Monitoring IP packets statistics

In the short tutorial below, we will set up a SNMP monitor to watch the IP packets stats (delivered, discarded etc).
Click on the thumbnail pictures provided to view their full version.

Introduction

IPHost Network Monitor allows you to work with all the SNMP versions (see the section on the monitor Main parameters tab).
IPHost Network Monitor allows to monitor exact value, test if the value has changed, or whether the value is valid.
There’s a powerful MIB browser tool that allows to navigate the entire collected OIDs tree. It can be used either from “Tools” menu item…
…or by clicking Select button to the right of OID value, in on the monitor Main parameters tab.
MIB browser allows to

  • display and navigate OID hierarchy (in tree-like form)
  • set the specified elements to new values (the values that may be changed are displayed on a green background)
  • load or unload MIB files containing definitions of elements
  • search by numerical OID values or by their literal names

 

Starting SNMP services on the host

Detailed explanation how to set up, configure and start SNMP services on the host machine we are about to monitor network interface statistic on is outside the scope of this tutorial.

Note that not every device is capable of supporting IP stats parameters; make sure the device supports these statistical data first. Most network hardware, computers etc do. support those.

You should look for documentation on software packages such as net-snmp and/or firewall settings to have SNMP services be set up correctly and securely. Further on this tutorial we assume you have set up the SNMP services and the computer where IPHost Netwrk Monitor runs is allowed to connect to the device running those services.

 

Creating SNMP monitor

Let’s start to create a SNMP monitor. We add a new host for a computer (choose “New Host” from “File” menu item, or right-click on an appropriate hosts group and select “New Host”).
After the new host has been created, right-click on it and select “New Monitor”.
Select “Resources – over SNMP and SSH” category on the left and select “SNMP Custom” monitor type, and click “Next”.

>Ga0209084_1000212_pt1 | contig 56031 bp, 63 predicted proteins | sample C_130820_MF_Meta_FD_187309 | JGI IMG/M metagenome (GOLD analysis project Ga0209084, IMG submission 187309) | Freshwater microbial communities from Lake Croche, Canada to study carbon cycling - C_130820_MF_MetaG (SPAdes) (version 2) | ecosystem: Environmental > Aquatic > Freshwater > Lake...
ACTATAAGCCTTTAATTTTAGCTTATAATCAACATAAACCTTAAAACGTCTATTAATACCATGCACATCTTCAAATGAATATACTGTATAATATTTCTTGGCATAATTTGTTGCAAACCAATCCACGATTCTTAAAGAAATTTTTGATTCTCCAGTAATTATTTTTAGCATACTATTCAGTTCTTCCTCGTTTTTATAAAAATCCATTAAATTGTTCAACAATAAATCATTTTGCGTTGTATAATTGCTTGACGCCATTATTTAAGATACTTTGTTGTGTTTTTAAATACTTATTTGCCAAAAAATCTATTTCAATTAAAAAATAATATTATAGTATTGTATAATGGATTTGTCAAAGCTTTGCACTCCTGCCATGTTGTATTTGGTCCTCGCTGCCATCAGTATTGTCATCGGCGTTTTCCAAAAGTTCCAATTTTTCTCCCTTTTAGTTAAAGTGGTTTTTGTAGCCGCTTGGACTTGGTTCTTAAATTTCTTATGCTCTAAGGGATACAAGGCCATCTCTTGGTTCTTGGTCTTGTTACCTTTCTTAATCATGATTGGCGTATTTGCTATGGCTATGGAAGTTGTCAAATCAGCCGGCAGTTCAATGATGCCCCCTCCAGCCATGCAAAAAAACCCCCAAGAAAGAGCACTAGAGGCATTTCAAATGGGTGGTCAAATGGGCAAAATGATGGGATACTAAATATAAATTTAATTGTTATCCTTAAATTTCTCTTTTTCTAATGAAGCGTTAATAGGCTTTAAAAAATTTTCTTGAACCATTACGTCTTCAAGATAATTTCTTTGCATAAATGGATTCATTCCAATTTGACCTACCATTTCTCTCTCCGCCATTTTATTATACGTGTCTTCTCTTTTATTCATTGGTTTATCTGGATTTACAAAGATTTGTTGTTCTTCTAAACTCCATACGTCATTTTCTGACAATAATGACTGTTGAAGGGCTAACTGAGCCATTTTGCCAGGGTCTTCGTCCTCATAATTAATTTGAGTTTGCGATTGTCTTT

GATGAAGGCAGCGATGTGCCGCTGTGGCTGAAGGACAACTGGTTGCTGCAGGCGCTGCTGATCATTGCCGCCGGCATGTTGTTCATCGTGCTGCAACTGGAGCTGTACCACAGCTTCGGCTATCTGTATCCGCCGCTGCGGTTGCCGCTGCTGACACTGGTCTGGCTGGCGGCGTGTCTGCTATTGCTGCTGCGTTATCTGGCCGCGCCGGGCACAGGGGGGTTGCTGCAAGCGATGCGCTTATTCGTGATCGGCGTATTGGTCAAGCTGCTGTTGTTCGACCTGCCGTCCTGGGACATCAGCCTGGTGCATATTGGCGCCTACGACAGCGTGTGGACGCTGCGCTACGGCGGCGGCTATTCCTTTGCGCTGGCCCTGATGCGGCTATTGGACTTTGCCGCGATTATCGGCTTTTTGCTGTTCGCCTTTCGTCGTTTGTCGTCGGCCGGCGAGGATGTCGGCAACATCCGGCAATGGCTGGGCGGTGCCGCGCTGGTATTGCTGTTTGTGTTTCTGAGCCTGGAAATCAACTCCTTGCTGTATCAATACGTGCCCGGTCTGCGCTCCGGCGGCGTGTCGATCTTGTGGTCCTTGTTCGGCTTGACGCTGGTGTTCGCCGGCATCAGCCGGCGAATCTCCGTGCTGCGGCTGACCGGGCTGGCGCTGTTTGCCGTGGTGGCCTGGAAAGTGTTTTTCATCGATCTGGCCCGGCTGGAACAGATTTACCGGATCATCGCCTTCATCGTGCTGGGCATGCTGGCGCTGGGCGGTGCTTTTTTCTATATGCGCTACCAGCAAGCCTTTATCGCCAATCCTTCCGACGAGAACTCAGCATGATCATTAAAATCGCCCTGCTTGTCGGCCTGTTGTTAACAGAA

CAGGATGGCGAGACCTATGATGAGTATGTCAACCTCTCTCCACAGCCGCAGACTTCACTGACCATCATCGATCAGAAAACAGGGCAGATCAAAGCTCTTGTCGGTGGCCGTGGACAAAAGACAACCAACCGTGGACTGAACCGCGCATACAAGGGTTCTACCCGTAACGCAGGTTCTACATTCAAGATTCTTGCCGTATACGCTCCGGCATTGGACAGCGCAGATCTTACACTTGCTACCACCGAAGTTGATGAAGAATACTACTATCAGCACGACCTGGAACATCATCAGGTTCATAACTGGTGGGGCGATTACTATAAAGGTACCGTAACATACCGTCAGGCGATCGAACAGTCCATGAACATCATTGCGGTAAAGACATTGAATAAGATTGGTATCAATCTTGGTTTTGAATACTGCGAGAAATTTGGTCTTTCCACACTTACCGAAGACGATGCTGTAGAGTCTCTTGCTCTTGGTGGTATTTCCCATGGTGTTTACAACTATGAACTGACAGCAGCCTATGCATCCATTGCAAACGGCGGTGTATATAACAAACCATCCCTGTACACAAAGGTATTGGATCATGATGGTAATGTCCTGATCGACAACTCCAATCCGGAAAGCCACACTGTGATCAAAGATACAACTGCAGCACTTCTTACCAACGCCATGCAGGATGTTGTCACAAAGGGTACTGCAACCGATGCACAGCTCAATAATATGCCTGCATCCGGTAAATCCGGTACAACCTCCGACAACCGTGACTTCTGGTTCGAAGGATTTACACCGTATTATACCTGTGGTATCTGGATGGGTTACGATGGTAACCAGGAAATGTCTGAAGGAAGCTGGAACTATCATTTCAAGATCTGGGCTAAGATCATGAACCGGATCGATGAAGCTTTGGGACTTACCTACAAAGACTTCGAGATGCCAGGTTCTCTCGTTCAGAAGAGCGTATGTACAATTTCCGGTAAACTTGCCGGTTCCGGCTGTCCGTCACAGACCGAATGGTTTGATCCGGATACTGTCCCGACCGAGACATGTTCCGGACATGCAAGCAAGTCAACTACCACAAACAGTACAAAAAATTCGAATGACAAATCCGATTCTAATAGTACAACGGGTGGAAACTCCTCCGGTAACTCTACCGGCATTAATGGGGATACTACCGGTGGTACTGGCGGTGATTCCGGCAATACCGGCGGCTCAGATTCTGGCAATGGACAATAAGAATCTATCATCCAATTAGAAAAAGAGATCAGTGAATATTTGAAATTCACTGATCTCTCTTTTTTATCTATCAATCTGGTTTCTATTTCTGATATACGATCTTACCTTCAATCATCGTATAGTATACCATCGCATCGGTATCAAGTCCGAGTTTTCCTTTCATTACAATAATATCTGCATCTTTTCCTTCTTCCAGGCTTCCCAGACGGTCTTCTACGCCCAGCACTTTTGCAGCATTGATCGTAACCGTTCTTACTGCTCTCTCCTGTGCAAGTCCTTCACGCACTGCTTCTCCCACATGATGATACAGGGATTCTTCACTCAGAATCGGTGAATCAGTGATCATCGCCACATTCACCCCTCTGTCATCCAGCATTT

On the next screen, specify the host name of the device you’re creating SNMP monitor for. If you are absolutely sure you have all the data at hand, you can also check the “Start the monitor” in the lower left corner, to activate the monitor immediately after its creation. Click “Next”.
On this final screen you can select OID to monitor, upload required MIB(s), set up threshold values to raise alerts and specify all the other parameters for the monitor. The details of setting those up are explained in the below section.

Note that while the new monitor creation wizard is running, you can’t otherwise use IPHost Network Monitor. Click “Finish” after you have completed (or if you choose to set up monitor in the “Property Editor” pane).

 

Setting up monitoring parameters

Launch the MIB browser (see above how to do that) to proceed. If you haven’t loaded proper MIB file (IP-MIB should do), the browser will not show you much useful information. Download the mentioned MIB file, click on “MIBs” button (lower left corner of the MIB browser) and look whether the required MIB is loaded already.
If IF-MIB is present in the list, just skip this step. Otherwise, make sure the downloaded MIB file is placed into %ProrgamData%\IPHost Network Monitor\mibs and click “Import” button. Select the required MIB file and click “Open”.
Now refresh MIB browser main view by clicking “Refresh” button. To find OIDs related to measuring processor load, enter word “SystemStats” to the right of “Find” label. The browser will only display those entries with the mentioned word found in their literal names.

Note: there are many parameters you can monitor. In our case, we choose ipSystemStatsInAddrErrors entry (the counter if destination IP address found in packet were considered invalid for the respectful device — i.e. “martian” addresses).

You can browse other entries from the same branch, in case they suit your case better.

Select the mentioned entry and click “OK” to return to monitor Main parameters tab.

Now let’s set up monitor so that it triggered an alarm wherever the watched martian packets counter goes too high.

Open monitor State conditions tab on Parameters/Results pane.

Warning state condition is used when the monitored parameter isn’t already acceptable, but the value isn’t that wrong to raise an alarm. Down state condition is used when it is time to raise a real alarm.

Please use your specific situation into account when setting the thresholds. In our sample, we use load value of 1000 to send a warning, and value above 30000 to make the monitor switch to Down state to indicate severe performance problem (too many wrong packets).

To learn further how to set up alerts, read Alerting and Actions section of our quick start guide.

 

What to do next?

Congratulations! You have just created your SNMP monitor to notify you when the number of packets with wrong destination is too high, thus indicating a need to investigate what device generates it and why. What to do next?
First, set the polling interval on monitor Main parameters tab to appropriate values. Most probably you won’t use the default value of 60 seconds (poll every minute) and could raise it, say, to 5 minutes.
You can modify your newly created monitor; for example, you can monitor the speed of at which the wrong packets are being received. That’s accomplished by changing counter type to “Delta” and setting performance checks accordingly (for example, warn if there are more than 50 wrong packets received during the polling interval).
Please consult the quick start guide for more suggestions and ideas on how to use SNMP monitors.


IPHost Network Monitor 5.3 build 14150 of December 25, 2020. File size: 68MB


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